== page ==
Cook County state’s attorney demands school board president with felony resign
BY FRANK MAIN Staff Reporter email@example.com December 28, 2012 10:48AM
Thornton Township High School District 205 School Board President Kenneth Williams. | Provided photo
Updated: January 30, 2013 6:08AM
The Cook County state’s attorney’s office is demanding that the president of a south suburban school district step down because of a felony conviction.
On Dec. 21, the office sent a letter to Kenneth Williams, the board president of Thornton Township High School District 205, giving him until Jan. 15 to resign, said Sally Daly, a spokeswoman for Cook County State’s Attorney Anita Alvarez.
If he doesn’t resign or respond to the letter by the deadline, the state’s attorney will file a lawsuit seeking his removal, Daly said.
The state’s attorney’s office is acting on a complaint that Williams has a felony conviction.
Cook County prosecutors confirmed he was convicted of forgery in Indiana in 1985. The Illinois election code makes Williams ineligible to hold elected office as a member of a school board because of the felony, according to the state’s attorney’s office.
Under state law, the attorney general and state’s attorney have the power to file a lawsuit asking a judge to enforce the law preventing felons from sitting on school boards.
Williams, who is up for re-election April 9, did not return calls for comment made to his south suburban home and to his barber college. He refers to himself as board president on his Twitter account. His name and photo remain on the district’s web site.
While running, unsuccessfully, for the state house in 2010, he told the Sun-Times in an election questionnaire that he spent almost three years in prison. He also wrote about his participation on 205’s school board.
Thornton Township High School District 205 serves almost 6,000 students with three schools in South Holland, Harvey and Dolton, according to its 2011 state school report card.
Its board has been in turmoil for several years — with some members accusing Williams of interfering with the school district’s day-to-day operations, said Anthony Bass, an attorney representing the district.
Williams, for example, sought to have the power to sign purchase orders and put his name on the district’s checks, Bass said. That’s the role of the superintendent and the township, he said.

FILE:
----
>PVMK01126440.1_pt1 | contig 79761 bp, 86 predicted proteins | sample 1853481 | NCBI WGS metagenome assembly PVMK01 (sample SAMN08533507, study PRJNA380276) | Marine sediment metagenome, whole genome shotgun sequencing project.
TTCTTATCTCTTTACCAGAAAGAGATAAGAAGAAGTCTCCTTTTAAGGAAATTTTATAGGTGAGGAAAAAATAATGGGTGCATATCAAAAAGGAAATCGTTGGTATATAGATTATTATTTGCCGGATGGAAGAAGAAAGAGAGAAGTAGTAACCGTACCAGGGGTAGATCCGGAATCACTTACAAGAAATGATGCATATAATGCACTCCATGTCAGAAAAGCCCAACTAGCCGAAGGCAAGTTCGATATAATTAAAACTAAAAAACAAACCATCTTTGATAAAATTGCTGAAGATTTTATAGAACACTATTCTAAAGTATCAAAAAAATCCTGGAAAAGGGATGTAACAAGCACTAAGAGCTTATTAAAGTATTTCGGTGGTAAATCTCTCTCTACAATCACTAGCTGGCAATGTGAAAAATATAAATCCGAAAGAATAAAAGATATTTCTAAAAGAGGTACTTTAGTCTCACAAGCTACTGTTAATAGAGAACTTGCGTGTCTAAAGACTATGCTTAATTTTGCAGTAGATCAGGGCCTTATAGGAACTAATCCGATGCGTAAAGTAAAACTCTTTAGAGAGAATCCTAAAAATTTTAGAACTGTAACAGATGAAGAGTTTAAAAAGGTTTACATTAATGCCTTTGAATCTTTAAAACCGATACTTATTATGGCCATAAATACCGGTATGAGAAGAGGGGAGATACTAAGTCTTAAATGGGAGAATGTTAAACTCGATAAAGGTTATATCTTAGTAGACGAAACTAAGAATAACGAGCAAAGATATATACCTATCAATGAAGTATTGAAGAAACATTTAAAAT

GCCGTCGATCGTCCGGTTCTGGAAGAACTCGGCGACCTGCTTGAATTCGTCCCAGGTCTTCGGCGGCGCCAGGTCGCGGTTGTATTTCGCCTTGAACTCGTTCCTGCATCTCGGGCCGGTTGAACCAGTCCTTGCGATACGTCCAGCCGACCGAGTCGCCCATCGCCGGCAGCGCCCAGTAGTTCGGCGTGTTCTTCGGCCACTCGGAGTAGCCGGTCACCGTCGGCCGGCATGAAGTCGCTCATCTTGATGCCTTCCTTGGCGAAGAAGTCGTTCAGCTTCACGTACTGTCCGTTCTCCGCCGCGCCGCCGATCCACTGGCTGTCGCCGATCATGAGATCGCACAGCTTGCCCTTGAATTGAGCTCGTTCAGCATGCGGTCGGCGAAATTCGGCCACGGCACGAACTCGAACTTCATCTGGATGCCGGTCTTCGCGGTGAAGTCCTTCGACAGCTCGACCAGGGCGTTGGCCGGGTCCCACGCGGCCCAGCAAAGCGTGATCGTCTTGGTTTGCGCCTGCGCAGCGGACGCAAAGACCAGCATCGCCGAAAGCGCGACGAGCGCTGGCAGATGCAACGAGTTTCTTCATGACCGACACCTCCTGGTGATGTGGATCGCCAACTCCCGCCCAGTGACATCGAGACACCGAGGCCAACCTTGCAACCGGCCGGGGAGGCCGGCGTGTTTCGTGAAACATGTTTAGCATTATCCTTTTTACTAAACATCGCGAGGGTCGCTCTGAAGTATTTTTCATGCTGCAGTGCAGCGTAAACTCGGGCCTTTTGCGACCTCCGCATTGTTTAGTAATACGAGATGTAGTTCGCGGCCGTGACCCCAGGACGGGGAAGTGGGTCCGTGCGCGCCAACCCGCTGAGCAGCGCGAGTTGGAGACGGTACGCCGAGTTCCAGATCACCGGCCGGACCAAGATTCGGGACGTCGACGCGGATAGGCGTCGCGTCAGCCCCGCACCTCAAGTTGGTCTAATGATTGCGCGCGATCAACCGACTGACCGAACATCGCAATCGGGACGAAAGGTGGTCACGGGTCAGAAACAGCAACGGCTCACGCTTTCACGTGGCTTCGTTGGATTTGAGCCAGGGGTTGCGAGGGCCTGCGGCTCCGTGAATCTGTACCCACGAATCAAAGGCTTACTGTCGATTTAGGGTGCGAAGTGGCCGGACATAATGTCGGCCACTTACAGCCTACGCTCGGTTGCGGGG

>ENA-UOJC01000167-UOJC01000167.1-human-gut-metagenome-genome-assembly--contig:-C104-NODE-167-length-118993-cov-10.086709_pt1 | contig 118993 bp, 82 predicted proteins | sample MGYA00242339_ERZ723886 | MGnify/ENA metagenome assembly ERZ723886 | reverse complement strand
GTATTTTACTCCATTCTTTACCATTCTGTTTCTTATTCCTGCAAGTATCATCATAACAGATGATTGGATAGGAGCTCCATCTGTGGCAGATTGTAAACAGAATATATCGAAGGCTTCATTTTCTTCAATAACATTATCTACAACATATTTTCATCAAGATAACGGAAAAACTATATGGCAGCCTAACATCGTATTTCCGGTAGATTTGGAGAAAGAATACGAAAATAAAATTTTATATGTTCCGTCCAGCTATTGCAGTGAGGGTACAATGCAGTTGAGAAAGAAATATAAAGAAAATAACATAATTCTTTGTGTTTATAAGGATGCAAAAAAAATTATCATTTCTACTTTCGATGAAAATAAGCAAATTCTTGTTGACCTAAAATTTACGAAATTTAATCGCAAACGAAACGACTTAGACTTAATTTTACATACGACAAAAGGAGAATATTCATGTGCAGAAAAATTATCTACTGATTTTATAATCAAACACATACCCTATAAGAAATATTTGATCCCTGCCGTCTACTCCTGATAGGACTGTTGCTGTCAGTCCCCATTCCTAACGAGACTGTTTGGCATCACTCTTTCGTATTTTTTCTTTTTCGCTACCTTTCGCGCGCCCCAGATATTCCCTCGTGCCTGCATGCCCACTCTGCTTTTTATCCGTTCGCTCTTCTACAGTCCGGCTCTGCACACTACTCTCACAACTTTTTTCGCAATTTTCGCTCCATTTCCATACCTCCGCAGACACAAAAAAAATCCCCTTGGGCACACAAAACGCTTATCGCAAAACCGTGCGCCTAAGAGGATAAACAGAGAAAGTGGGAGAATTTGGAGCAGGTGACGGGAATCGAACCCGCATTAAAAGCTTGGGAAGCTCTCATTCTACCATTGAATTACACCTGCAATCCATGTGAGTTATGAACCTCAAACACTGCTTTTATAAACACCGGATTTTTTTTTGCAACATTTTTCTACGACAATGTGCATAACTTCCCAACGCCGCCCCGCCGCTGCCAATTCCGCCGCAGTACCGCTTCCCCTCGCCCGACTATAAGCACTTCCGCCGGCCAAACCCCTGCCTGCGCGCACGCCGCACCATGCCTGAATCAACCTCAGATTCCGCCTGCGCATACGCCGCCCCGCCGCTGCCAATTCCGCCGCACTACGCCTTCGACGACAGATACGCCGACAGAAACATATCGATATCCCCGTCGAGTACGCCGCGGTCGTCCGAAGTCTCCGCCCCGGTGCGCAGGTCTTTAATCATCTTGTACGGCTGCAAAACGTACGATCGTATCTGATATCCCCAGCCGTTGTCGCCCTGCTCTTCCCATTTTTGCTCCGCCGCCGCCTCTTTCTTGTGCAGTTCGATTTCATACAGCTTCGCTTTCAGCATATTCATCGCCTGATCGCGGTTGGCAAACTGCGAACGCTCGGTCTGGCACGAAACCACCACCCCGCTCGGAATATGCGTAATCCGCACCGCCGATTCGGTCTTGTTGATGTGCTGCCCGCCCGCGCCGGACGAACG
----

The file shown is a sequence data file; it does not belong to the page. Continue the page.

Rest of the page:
Williams, his wife, Toni Williams, and another board member form one bloc on the school board; four board members form the opposition.
Williams’ opponents on the board have been pushing for his removal, Bass said.
Bass said he supports the move by the Cook County state’s attorney’s office to oust Williams.
“I take the same position as the state’s attorney,” he said. “I can’t change the law. The law says that a convicted felon can’t serve on the board.”
Earlier this year, the Chicago Sun-Times reported that another south suburban school board president, Janet Rogers, also has a felony background.
In 2002, she was convicted of felony theft and state benefits fraud, and was sentenced to 180 days in jail.
At the time, the convictions knocked her off a Harvey school board.
But she later changed her name from Janet Thomas to Janet Rogers, and she’s now the board president of Harvey School District 152.
Attorneys for Rogers and the school board have argued her latest election to the Harvey school board was legal.
In June, the chief of staff for Illinois Attorney General Lisa Madigan told the Sun-Times that Rogers’ background raised “serious concerns,” and the office was reviewing its next steps.
Madigan spokeswoman Maura Possley said Friday that no definitive actions have yet been taken against Rogers.
And Harvey School District 152’s web site still lists Rogers as president of the board.
Contributing: Lauren FitzPatrick